CMA: Last April, I was at the Library working on a host of challenges that we were dealing with: Internet problems, car problems, books that had gotten damaged from the hurricane the year before, etc. At the end of the day, my staff let me know it was graduation day for our first adult literacy class, folks who had never had the opportunity to go to school to learn to read or write. I was exhausted, but wanted to be a part of the ceremony.

You would have thought that we were attending the Academy Awards. Women and men were dressed in prom dresses, men in suits, and friends and family held cameras. Everyone was celebrating, including dancing and singing when names were called at graduation. One woman spoke about how proud she was that she could write her own name. She explained “I will never have to sign my name by only making a little cross, now I can sign my own name.” Another man had written a poem and read it to the audience, and still another woman read a passage from a book that she loved. As each individual came to the microphone to thank the staff and share something they learned, tears flowed. It was clear that those 60 graduates had a precious new gift that was worth more to them than the 6 months of work they had put in at the library. Each had a new tool, a new gift that they had given themselves, a new way of being in the world. Now that each had begun to decipher words and numbers, write their names, a passage, or a poem, they celebrated the door they had opened up for themselves— a door to reading and writing.


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This the last interview in the first installment of our series on Caribbean children's librarianship. Links to all of the interviews in this series have been archived on our website on this page.




About the Interviewer

Summer Edward is the Editor-in-Chief here at Anansesem. Her writing and art have been published in various literary magazines and anthologies. Her home on the web is www.summeredward.com.




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[Interview & Submissions Call] Lantana Publishing Seeks to Champion Caribbean Children's Stories





I first met Dr. Alice Curry, founder of UK-based Lantana Publishing, in 2013 when we worked together on a think tank to brainstorm the curriculum for Writing for Young Readers: Opening the Treasure Chest, a project she spearheaded during her tenure as Children's Literature Adivsor with the Commonwealth Education Trust. We've kept in touch since, and got together again in London in the summer of 2016, when Lantana was in its second year of operations and already making a mark on children's publishing in the UK.

With a degree in English Literature from Oxford University, a PhD in Children’s Literature from Macquarie University in Sydney, a keen sense of social responsibility, and a commitment to environmentally-friendly publishing, Alice is one of the youngest recipients of the prestigious Kim Scott Walwyn Prize for women in publishing. Over the years, she's spoken to me about wanting to find talented Caribbean children's writers to work with; as a small house, Lantana doesn't necessarily have the advertising budget or influence (yet) to reach children's writers as far away as the Caribbean, but that doesn't mean they aren't interested. Lantana is one of those exciting publishers who reassures me that publishing demand for stories like ours exists.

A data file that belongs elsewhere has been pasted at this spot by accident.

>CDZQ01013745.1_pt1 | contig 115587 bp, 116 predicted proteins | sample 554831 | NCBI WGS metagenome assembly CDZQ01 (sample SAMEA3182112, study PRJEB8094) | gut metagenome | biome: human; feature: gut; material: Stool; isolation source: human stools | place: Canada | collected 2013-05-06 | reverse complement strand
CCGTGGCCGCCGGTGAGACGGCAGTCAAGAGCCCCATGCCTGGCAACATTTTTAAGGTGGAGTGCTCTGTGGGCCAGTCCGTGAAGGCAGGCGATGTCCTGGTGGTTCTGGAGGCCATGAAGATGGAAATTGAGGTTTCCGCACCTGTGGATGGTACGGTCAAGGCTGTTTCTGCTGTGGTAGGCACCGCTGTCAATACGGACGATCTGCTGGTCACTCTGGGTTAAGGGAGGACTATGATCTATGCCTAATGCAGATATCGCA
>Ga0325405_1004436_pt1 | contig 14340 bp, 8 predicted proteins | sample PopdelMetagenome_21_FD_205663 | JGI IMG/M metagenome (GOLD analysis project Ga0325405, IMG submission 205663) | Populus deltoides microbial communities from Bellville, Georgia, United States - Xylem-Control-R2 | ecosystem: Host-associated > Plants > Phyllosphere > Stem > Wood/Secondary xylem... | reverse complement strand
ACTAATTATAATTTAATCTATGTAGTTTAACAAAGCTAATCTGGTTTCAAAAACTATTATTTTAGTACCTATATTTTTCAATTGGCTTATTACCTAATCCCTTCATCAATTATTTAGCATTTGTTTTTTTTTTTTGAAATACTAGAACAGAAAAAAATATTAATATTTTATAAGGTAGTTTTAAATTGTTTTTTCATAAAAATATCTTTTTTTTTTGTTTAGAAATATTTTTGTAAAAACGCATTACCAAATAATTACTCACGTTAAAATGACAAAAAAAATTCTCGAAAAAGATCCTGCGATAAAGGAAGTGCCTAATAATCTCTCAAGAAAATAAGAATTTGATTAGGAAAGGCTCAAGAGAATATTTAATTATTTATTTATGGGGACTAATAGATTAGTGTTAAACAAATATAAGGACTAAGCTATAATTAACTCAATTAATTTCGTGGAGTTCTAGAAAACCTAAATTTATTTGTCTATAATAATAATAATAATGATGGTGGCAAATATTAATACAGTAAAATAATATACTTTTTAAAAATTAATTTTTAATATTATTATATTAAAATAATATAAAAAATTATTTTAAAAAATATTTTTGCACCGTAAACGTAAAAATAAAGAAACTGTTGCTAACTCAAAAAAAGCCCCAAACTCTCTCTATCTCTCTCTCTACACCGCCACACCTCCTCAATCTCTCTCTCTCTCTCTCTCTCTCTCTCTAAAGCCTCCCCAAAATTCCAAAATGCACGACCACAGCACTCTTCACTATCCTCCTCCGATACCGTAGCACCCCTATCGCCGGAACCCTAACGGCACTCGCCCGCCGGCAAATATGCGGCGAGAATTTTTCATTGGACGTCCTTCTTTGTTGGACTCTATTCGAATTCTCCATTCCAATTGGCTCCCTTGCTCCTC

Lantana Publishing describes itself as "a young, independent publishing house producing inclusive picture books for children." Their mission is "to publish outstanding writing for young readers by giving new and aspiring BAME authors and illustrators a platform to publish in the UK and by working with much-loved authors and illustrators from around the world." Lantana’s award-winning titles have been nominated for a Kate Greenaway Medal (three times), received starred Kirkus reviews (three times), been shortlisted for the Early Excellence Awards, the North Somerset Teachers’ Book Awards, and the Sheffield Children’s Books Awards, and won the Children’s Africana Best Book Award. Lantana has been shortlisted for the Bologna Prize for Best Children’s Publisher of the Year and the Clarissa Luard Award for Independent Publishing. In 2017, they broke into the US market, and will continue to push high-quality children's literature from underrepresented groups even further.

I've always been struck by Alice's openness and genuineness, as well as her smarts, and am extremely happy to share her thoughts on working with Caribbean children's writers.

Alice Curry (right) and Summer Edward in London in 2016.

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Summer Edward: I was happy to learn that Lantana is specifically interested in receiving more submissions from Caribbean writers in the hopes of publishing its first Caribbean title (and hopefully many more after that!). What types of manuscripts do you tend to look for and accept? Do you handle a variety of genres and formats? Also, what types of manuscripts will you not accept?

Alice Curry: We mainly publish picture books so we tend to look for relatively short narratives – around 400-500 words is ideal – that are fun and childlike, or evocative and inspiring, where children of colour are the stars. We tend not to accept manuscripts that are primarily explanatory – teaching the reader about a particular culture, tradition or custom, even if couched in a story format. We may publish a manuscript that has already been self-published (this would depend on the context), and we do consider narrative nonfiction for slightly older readers (7-11).